Bunker Die-Off Leads to Investigation

The Atlantic menhaden is no stranger to our part of the river. Also known as bunker, they are a species of schooling fish that swim in large, (really large) groups. This important species is arguably one of the most vital parts of the aquatic food chain model bridging the gap between microscopic organisms and larger predators. These abundant filter-feeding fish convert plankton into a much sought-after source of protein for birds, mammals and larger fish. Seals, birds, striped bass and even whales rely on this abundant food source. The Atlantic menhaden fish stock is very healthy and so abundant that they are still harvested for use as fertilizer and animal feed.

As abundant as this species can be, seeing large quantities of any dead fish on the side of our river can be concerning. During early and mid-December, the NYDEC and other agencies began to receive reports of large amounts of dead fish found along the river banks from as far south as Newark Bay to as far north as Tarrytown. The case of the most recent die-off has grabbed the attention of environmentalists and state agencies because of the time of year the die-offs occurred. Bunker are fragile fish and are very sensitive to changes in temperature and oxygen levels. Mass die-offs are common in summer months when algal blooms and large storm runoff can cause the oxygen levels in the river to fall causing entire schools of these fish to perish. For a die-off to occur in the middle of December when the cold river water temperatures should have prevented algal blooms and when water contains more dissolved oxygen was a mystery. Water quality testing was performed as well as testing samples of the washed-up fish. However, nothing conclusive was reported at the time of this writing.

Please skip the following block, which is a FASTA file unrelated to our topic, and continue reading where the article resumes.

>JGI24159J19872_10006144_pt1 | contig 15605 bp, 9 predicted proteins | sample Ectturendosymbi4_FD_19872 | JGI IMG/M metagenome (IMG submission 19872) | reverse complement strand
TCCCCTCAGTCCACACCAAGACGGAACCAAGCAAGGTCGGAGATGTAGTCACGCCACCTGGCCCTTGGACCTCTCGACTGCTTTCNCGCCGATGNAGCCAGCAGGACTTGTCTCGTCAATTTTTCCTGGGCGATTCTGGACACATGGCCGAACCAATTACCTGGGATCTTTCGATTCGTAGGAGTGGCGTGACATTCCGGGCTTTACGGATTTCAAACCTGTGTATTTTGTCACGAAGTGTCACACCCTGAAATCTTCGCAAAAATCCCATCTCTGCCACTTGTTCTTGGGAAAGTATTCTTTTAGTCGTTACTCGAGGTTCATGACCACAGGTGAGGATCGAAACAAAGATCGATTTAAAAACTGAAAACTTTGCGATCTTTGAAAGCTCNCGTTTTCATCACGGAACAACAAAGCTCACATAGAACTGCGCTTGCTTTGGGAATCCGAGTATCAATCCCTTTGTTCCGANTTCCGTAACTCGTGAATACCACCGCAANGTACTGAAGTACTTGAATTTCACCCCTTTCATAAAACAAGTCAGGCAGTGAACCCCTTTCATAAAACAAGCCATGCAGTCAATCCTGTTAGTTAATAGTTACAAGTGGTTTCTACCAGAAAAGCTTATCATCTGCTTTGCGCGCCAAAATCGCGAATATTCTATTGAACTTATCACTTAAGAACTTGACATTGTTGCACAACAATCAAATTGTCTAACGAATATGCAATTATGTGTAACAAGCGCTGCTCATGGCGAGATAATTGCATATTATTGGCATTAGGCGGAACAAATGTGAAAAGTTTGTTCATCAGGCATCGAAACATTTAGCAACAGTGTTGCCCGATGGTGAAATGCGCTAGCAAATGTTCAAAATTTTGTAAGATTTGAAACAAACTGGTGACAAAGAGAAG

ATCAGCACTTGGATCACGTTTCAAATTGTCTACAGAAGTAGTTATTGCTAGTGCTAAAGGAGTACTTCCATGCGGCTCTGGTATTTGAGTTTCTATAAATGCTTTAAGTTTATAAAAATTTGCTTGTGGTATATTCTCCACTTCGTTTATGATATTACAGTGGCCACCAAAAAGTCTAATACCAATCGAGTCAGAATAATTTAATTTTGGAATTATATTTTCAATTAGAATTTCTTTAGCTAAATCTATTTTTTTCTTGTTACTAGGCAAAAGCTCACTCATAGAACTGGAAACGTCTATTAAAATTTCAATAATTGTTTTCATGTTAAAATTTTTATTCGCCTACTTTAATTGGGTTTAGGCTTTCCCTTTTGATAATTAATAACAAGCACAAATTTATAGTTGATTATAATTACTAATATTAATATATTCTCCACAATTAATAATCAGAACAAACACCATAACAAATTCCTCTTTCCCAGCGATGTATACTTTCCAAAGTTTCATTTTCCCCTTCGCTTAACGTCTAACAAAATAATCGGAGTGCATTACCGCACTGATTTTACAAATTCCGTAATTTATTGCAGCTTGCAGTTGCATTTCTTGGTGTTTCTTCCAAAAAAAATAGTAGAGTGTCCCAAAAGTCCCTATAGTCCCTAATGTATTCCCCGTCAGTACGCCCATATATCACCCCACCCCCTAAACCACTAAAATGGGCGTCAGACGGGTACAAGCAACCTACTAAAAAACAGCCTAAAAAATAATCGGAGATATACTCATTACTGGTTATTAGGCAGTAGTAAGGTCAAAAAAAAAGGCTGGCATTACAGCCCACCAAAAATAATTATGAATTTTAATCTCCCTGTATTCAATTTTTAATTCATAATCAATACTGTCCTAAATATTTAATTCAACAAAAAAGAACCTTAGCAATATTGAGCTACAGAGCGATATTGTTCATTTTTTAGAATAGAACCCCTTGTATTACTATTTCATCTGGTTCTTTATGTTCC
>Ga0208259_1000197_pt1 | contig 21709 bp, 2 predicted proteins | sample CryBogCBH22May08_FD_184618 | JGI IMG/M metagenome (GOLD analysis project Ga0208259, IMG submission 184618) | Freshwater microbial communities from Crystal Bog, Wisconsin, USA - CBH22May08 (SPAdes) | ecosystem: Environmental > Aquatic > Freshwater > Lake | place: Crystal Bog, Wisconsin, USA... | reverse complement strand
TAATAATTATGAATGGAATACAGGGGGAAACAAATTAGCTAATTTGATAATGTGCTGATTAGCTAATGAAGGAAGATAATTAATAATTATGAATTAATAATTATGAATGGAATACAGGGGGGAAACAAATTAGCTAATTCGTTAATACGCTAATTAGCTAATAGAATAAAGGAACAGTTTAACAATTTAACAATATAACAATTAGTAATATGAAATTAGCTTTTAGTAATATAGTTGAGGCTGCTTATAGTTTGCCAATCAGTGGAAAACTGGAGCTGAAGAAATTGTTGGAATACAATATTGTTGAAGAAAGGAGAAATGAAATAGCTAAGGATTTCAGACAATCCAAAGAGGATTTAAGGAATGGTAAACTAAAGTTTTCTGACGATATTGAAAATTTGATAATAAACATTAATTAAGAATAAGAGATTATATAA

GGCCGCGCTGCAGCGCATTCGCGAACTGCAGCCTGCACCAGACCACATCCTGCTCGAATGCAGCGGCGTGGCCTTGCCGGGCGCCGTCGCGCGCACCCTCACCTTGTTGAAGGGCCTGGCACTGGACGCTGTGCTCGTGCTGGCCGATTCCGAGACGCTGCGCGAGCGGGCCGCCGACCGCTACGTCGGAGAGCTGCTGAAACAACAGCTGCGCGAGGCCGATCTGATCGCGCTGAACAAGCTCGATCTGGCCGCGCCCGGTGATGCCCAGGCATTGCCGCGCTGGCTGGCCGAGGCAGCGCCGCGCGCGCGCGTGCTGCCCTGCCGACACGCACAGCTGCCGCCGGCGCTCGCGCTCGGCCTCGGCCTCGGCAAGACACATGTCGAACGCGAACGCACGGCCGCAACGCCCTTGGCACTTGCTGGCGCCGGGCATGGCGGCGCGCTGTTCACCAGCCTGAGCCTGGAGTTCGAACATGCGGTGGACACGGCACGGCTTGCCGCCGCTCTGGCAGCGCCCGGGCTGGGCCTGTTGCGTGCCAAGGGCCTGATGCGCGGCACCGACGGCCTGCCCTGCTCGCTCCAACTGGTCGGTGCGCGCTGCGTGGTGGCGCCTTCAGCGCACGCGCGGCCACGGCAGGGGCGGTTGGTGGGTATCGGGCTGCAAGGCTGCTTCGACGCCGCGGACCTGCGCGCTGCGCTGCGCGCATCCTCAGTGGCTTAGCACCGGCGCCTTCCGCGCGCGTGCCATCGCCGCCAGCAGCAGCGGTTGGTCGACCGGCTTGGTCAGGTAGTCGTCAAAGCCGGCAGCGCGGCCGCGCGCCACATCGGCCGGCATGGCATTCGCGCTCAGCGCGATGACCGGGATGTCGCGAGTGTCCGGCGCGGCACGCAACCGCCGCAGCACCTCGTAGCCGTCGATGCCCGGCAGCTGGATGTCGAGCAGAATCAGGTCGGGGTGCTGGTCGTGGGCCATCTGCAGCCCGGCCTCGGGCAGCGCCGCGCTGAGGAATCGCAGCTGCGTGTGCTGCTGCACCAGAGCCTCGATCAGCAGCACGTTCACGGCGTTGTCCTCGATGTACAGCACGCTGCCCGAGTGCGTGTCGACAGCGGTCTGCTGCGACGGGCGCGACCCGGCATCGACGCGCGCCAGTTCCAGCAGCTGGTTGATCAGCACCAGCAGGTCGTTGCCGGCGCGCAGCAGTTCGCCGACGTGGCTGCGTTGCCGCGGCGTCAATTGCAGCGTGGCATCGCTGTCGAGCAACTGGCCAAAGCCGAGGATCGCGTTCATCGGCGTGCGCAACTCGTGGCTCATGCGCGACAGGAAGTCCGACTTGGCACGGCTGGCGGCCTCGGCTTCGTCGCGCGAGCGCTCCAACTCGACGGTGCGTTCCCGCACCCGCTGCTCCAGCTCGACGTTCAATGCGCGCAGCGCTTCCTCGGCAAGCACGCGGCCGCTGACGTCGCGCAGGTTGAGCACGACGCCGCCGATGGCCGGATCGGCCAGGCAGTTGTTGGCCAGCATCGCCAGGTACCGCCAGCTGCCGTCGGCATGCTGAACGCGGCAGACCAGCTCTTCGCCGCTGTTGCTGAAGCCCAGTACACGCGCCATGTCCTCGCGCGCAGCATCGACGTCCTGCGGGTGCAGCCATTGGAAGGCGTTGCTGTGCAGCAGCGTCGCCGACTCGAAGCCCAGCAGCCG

A possible cause for the die-off was a sudden temperature change in the river. Storms or melt-offs can release large amounts of colder runoff into the river causing local sudden temperature changes in areas the schooling fish are swimming through. A 2015 mass die-off in Long Island Sound was attributed to a sudden and drastic local water temperature change. Stonybrook University’s School of Marine and Atmospheric Sciences has also noted that bunker are also staying around much later into the year than usual as a result of warmer summer temperatures and consequently the fish put themselves at more of a risk to these sudden fluctuations in water temperature.

As concerning as a fish die-off can appear, it can actually be interpreted as a sign of a healthy marine ecosystem with more fish in our rivers.